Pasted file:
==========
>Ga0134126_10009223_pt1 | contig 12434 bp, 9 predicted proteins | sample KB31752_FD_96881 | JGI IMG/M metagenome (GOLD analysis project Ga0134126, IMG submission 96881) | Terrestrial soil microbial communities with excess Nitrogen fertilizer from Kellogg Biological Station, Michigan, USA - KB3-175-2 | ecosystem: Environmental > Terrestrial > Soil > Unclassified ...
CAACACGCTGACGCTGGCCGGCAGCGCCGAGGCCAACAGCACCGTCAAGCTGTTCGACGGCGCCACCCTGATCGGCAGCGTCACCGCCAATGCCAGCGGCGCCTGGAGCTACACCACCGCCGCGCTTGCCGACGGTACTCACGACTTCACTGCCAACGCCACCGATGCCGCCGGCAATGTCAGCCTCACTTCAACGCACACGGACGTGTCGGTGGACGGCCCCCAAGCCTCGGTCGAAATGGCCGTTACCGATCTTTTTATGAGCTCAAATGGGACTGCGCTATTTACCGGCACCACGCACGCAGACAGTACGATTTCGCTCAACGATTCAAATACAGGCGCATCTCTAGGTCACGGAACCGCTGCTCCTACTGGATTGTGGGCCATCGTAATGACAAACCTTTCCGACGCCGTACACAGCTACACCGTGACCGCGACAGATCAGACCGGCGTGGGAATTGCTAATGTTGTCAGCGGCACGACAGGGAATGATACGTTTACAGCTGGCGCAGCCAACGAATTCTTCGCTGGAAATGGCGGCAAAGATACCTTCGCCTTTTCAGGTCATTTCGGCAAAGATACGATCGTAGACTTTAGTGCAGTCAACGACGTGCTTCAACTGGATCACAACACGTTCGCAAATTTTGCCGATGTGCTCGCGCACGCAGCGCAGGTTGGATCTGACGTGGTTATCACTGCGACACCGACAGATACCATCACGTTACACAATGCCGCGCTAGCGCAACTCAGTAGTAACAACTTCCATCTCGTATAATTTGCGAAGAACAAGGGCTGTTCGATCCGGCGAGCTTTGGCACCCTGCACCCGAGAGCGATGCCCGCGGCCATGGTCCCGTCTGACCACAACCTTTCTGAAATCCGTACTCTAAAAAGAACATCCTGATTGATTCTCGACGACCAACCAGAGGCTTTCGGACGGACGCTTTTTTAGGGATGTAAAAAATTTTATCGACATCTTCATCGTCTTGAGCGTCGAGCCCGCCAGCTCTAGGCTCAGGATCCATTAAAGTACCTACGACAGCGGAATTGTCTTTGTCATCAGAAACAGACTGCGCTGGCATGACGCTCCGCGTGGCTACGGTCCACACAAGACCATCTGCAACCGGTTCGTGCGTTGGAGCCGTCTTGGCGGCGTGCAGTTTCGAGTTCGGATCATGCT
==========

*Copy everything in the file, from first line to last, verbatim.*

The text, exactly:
>Ga0134126_10009223_pt1 | contig 12434 bp, 9 predicted proteins | sample KB31752_FD_96881 | JGI IMG/M metagenome (GOLD analysis project Ga0134126, IMG submission 96881) | Terrestrial soil microbial communities with excess Nitrogen fertilizer from Kellogg Biological Station, Michigan, USA - KB3-175-2 | ecosystem: Environmental > Terrestrial > Soil > Unclassified ...
CAACACGCTGACGCTGGCCGGCAGCGCCGAGGCCAACAGCACCGTCAAGCTGTTCGACGGCGCCACCCTGATCGGCAGCGTCACCGCCAATGCCAGCGGCGCCTGGAGCTACACCACCGCCGCGCTTGCCGACGGTACTCACGACTTCACTGCCAACGCCACCGATGCCGCCGGCAATGTCAGCCTCACTTCAACGCACACGGACGTGTCGGTGGACGGCCCCCAAGCCTCGGTCGAAATGGCCGTTACCGATCTTTTTATGAGCTCAAATGGGACTGCGCTATTTACCGGCACCACGCACGCAGACAGTACGATTTCGCTCAACGATTCAAATACAGGCGCATCTCTAGGTCACGGAACCGCTGCTCCTACTGGATTGTGGGCCATCGTAATGACAAACCTTTCCGACGCCGTACACAGCTACACCGTGACCGCGACAGATCAGACCGGCGTGGGAATTGCTAATGTTGTCAGCGGCACGACAGGGAATGATACGTTTACAGCTGGCGCAGCCAACGAATTCTTCGCTGGAAATGGCGGCAAAGATACCTTCGCCTTTTCAGGTCATTTCGGCAAAGATACGATCGTAGACTTTAGTGCAGTCAACGACGTGCTTCAACTGGATCACAACACGTTCGCAAATTTTGCCGATGTGCTCGCGCACGCAGCGCAGGTTGGATCTGACGTGGTTATCACTGCGACACCGACAGATACCATCACGTTACACAATGCCGCGCTAGCGCAACTCAGTAGTAACAACTTCCATCTCGTATAATTTGCGAAGAACAAGGGCTGTTCGATCCGGCGAGCTTTGGCACCCTGCACCCGAGAGCGATGCCCGCGGCCATGGTCCCGTCTGACCACAACCTTTCTGAAATCCGTACTCTAAAAAGAACATCCTGATTGATTCTCGACGACCAACCAGAGGCTTTCGGACGGACGCTTTTTTAGGGATGTAAAAAATTTTATCGACATCTTCATCGTCTTGAGCGTCGAGCCCGCCAGCTCTAGGCTCAGGATCCATTAAAGTACCTACGACAGCGGAATTGTCTTTGTCATCAGAAACAGACTGCGCTGGCATGACGCTCCGCGTGGCTACGGTCCACACAAGACCATCTGCAACCGGTTCGTGCGTTGGAGCCGTCTTGGCGGCGTGCAGTTTCGAGTTCGGATCATGCT